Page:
Ed Cone reports on a citizen journalist with a weblog in Baghdad.
I must admit HBO got me again, I'm totally enjoying their new Sunday night drama, Deadwood. You'll probably see comments here from time to time about the show. Last night's episode had two points of view that I totally identified with. First, with Wild Bill Hickock, who is taunted by a troll at a poker game, and then ranted at by zealot while working on a store-raising for a friend. He was the Wild West's equivalent of an A-List blogger. How demoralizing it must be for WBH to achieve so much fame, only to have people hate him for it. Then I felt for the central character, Swearengen, the murderous saloon man who is betrayed, and now has to deal with competition. In a stirring soliloquy, he says that he was there when there was no town, it was his back-breaking work that raised it into existence, and what thanks does he get? I know how he feels.
Jon Udell notes that Radio, while nominally a desktop product, also works as a server app. That's the advantage of using HTTP and HTML to form the user interface of the desktop app, you can easily separate the user from the app, as the old Starship Enterprise could decouple. It was exactly this configuration that I used for the short-lived Channel Dean project.
BBC: "Internet search engine Google's plans for a free email service have come under fire from privacy campaigners."
Dan Gillmor: "Ask yourself if bloggers could have pulled off the kind of journalism that turned into some of these winning entries." Yes they could, of course. A proof. Could one of the authors of one of the award-winning articles have a weblog? Hard to imagine why one couldn't. If so, then a blogger could pull off that kind of journalism. If you want to find a distinction, a diff betw pros and amateurs, you'll have to dig deeper. And maybe you won't find the distinction. And wouldn't it be cool if a Pulitzer prize winner found a source or two by reading their blogs?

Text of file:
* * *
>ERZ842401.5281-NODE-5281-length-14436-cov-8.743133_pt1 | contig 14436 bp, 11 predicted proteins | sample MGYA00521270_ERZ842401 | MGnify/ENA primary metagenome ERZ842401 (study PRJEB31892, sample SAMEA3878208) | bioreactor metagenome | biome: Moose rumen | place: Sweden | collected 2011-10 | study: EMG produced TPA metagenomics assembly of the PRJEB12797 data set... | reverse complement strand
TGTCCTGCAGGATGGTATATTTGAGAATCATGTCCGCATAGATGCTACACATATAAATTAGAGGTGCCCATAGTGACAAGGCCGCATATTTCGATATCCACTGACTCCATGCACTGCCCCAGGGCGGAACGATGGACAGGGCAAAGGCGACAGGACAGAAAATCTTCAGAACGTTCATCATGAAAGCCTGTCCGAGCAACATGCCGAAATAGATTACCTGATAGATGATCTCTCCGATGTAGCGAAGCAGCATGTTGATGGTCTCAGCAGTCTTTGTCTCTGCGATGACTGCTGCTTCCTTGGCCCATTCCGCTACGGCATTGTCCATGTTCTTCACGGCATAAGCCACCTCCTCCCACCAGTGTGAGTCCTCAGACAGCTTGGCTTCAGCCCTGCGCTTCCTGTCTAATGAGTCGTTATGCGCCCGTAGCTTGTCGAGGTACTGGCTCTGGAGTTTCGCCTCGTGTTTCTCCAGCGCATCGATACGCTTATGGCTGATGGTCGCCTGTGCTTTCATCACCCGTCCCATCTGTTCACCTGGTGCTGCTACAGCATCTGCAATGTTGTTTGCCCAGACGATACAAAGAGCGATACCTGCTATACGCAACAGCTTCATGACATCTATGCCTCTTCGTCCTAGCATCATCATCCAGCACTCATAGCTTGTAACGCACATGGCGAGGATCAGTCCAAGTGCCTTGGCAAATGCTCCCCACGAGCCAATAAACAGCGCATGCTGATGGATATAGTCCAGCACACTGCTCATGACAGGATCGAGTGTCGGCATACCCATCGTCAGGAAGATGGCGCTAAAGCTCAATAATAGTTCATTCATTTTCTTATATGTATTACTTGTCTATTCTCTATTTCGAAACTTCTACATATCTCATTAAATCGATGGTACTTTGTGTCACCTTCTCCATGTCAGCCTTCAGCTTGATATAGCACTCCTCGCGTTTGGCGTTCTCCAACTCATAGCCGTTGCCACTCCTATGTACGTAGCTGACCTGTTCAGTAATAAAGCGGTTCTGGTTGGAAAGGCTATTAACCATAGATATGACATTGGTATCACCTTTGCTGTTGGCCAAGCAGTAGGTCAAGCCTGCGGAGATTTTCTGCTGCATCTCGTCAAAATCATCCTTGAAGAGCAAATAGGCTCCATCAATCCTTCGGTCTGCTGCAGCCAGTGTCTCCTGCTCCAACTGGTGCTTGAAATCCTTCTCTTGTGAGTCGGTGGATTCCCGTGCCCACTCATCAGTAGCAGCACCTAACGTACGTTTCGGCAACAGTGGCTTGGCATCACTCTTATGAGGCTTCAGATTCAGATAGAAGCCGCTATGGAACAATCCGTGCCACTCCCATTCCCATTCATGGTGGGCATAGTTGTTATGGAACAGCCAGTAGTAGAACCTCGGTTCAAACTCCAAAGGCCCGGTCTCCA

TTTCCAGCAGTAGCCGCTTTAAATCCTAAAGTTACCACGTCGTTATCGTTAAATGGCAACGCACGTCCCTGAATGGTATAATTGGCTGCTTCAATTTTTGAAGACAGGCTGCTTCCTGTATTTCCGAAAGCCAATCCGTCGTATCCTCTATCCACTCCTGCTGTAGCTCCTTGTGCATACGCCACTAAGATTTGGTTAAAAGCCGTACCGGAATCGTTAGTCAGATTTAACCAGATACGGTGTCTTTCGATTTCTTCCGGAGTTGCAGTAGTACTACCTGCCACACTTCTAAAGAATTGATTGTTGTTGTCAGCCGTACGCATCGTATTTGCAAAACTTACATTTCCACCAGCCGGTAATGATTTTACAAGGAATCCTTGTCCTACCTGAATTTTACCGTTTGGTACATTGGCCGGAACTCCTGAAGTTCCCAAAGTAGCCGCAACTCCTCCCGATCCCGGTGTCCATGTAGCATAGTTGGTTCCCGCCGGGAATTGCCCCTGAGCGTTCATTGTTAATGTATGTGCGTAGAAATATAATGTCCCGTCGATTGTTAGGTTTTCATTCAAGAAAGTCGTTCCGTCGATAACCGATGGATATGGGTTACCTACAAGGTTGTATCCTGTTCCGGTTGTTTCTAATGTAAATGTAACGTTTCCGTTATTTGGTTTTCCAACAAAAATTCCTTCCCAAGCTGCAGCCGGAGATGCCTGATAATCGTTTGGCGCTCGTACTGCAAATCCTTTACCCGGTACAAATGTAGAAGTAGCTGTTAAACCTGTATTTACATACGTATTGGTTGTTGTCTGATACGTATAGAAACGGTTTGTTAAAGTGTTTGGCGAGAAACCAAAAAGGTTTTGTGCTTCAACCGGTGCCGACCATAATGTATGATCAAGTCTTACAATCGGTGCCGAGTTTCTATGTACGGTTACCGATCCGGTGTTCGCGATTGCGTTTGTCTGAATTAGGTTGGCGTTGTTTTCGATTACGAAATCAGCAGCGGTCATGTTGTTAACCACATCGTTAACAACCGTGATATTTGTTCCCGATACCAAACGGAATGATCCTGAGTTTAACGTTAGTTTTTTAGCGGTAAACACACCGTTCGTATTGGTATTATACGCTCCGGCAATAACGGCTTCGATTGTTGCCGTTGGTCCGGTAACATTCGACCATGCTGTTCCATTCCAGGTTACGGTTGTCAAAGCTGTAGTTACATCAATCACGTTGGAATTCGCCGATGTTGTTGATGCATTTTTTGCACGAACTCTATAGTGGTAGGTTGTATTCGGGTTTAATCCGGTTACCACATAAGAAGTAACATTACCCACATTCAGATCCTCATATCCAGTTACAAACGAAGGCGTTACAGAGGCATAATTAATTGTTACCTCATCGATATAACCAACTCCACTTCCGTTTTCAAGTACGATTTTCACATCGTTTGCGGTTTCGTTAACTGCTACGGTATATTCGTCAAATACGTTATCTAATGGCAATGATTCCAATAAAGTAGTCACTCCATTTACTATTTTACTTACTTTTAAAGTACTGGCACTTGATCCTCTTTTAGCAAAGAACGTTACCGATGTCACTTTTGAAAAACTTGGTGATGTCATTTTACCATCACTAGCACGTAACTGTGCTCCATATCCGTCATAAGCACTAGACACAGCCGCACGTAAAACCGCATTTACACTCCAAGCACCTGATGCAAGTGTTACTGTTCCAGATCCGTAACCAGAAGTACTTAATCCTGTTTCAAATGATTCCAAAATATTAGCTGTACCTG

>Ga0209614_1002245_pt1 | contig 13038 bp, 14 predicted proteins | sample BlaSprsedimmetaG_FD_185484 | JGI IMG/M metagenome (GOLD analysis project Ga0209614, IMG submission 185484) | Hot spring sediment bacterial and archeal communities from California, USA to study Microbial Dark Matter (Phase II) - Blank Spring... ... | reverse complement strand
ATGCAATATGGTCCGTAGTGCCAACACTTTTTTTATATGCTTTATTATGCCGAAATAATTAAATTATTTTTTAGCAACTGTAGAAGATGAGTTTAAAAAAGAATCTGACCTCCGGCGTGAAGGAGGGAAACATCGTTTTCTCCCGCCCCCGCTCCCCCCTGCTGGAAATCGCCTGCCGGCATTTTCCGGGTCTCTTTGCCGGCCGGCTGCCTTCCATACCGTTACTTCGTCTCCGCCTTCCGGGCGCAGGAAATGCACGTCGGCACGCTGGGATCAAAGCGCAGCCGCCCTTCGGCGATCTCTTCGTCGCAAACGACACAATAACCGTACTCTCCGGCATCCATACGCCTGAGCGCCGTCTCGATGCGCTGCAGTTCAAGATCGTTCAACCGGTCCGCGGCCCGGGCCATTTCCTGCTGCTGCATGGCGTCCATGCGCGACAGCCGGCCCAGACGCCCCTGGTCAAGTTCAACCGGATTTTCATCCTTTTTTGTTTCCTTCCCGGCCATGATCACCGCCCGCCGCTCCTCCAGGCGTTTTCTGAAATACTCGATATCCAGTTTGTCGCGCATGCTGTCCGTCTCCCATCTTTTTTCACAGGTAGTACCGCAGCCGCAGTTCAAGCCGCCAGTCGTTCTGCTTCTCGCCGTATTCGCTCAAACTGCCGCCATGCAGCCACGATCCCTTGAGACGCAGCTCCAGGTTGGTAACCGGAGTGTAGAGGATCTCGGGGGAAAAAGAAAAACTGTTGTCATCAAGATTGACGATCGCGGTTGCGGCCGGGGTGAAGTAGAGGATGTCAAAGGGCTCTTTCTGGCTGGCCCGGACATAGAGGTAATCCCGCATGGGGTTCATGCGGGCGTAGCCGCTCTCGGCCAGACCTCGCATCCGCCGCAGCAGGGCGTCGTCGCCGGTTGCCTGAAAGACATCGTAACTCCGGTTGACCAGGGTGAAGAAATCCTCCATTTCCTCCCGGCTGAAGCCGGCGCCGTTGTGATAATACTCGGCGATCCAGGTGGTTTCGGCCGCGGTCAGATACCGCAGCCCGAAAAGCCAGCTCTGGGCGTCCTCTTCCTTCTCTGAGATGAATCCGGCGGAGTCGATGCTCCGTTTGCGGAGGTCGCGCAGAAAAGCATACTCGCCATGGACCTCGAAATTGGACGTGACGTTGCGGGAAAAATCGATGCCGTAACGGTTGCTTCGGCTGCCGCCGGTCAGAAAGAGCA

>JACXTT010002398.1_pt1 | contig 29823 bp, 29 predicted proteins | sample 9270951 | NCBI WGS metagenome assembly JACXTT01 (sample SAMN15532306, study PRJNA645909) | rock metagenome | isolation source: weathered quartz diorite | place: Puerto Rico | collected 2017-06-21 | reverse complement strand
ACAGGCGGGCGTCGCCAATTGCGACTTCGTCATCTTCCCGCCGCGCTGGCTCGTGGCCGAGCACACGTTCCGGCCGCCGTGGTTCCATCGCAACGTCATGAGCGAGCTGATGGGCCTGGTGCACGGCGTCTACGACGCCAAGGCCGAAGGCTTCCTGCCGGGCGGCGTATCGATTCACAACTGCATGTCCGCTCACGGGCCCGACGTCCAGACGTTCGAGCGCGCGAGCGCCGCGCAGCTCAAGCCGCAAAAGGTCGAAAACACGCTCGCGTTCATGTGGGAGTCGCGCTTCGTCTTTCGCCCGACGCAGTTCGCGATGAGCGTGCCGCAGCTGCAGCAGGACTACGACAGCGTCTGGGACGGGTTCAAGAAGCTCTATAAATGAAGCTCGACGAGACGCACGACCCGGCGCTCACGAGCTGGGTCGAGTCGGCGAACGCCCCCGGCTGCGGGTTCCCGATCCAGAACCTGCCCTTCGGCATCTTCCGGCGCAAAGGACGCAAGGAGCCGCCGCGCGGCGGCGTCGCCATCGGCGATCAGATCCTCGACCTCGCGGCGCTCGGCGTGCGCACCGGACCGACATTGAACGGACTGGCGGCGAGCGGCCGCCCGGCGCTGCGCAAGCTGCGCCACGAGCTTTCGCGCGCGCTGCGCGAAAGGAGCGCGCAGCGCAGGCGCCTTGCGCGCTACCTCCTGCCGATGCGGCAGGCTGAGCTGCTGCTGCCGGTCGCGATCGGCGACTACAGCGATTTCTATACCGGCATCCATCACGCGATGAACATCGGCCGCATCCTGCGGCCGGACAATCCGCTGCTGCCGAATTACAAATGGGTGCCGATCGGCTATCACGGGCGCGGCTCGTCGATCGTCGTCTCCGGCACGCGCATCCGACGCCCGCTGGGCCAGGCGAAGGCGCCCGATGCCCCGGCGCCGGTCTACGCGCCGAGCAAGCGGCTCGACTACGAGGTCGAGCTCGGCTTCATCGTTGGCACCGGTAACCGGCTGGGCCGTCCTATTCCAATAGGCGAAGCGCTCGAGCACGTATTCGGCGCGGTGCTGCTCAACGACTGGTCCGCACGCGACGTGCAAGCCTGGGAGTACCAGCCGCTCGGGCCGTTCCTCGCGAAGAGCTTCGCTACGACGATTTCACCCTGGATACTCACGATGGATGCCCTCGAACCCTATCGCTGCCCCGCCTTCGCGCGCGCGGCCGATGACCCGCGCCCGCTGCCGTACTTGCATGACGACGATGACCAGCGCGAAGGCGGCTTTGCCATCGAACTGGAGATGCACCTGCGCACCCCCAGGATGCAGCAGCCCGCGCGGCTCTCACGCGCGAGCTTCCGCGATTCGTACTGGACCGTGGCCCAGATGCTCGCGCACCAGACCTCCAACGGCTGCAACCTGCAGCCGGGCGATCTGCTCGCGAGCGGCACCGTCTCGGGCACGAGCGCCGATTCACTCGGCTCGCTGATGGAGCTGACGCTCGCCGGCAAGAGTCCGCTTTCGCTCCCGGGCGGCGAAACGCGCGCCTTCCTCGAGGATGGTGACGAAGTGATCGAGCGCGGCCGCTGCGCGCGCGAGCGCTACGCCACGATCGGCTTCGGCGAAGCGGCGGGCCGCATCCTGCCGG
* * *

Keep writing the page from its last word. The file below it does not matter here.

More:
Rogers notes that Lessig's book does not use the Founders' Copyright.
Report on Richard Clarke's book, which I've now read. Most Americans probably believe that Iraq was responsible for 9-11. If they found out the truth, they might wonder, as Clarke does, why we're fighting a war there. According to Clarke it's a very bad move. It weakens western-friendly countries in the region. Iraq was a poor choice for combatting terror, Iran, Syria and Saudia Arabia are much more involved. We only have token forces in Afghanistan and haven't wiped out the leadership of the Taliban or Al Qaeda. Never mind that Iraq is a morass. The focus of the press and the Bush spinners has been on placing blame for 9-11 on Bush. The book isn't really about that, it's about the direction we're going now.
The other major question Clarke raises is a creative one. What if someone else had been President on 9-11, and decided to use the new support for the US in a positive way, not just to wipe out Al Qaeda which he surely had global support for, but also to do something to improve something about the world. He doesn't answer the question, but it's still an interesting one. What if Truman had been President? Eisenhower, Kennedy, Johnson, Nixon, Carter, Reagan, Bush I, Clinton. It's hard to imagine any of them rushing to war with a random opponent, without international support, without a defined goal, assuming quick victory.
A new form to sign up for dinner at the famous Durgin Park restaurant on Friday April 16 at 7PM, the night before the conference.
A new form you can use if you've registered for BloggerCon on April 17, but will not be able to attend.
Rebecca MacKinnon leads a discussion about blogging outside the US.
Rafe Colburn: "I can't wait until the day when I have enough money in the bank to quit a job in disgust."
Jim Moore brings talks about bringing the Third World into the Second Superpower.
I gave a talk at an anthropology class a couple of weeks ago. At one point, I was talking about the creativity we all have but don't use in a monoculture like the one we live in. It only matters if you are the best, but it wasn't always that way. Before movies, records, radio and television, every town had a best singer, live performances were how people got music, so creativity was much more decentralized, there was more of it. I told a story of a conference I was at last year, and at my lunch table was a young man who said he is Jack Benny's grandson. He said he had no talent. How could Jack Benny's grandson possibly have no talent! Then I looked at the faces of the students in the Harvard classroom. You guys don't know who Jack Benny was, do you? Arrrgh. They didn't.
Wired: "Dubious patents have led the software industry to declare that the US patent system is broken and needs to be repaired."
Wired: "If we don't do something about increasing battery life, we're toast."
4/5/03: "We were blindsided when the Times archive went behind a for-pay firewall earlier this week."
Three years ago today: "I don't want to invalidate anyone's feeling of disempowerment, but there's a router error if you think I'm the Dept of Complaints for the NYC subway system."
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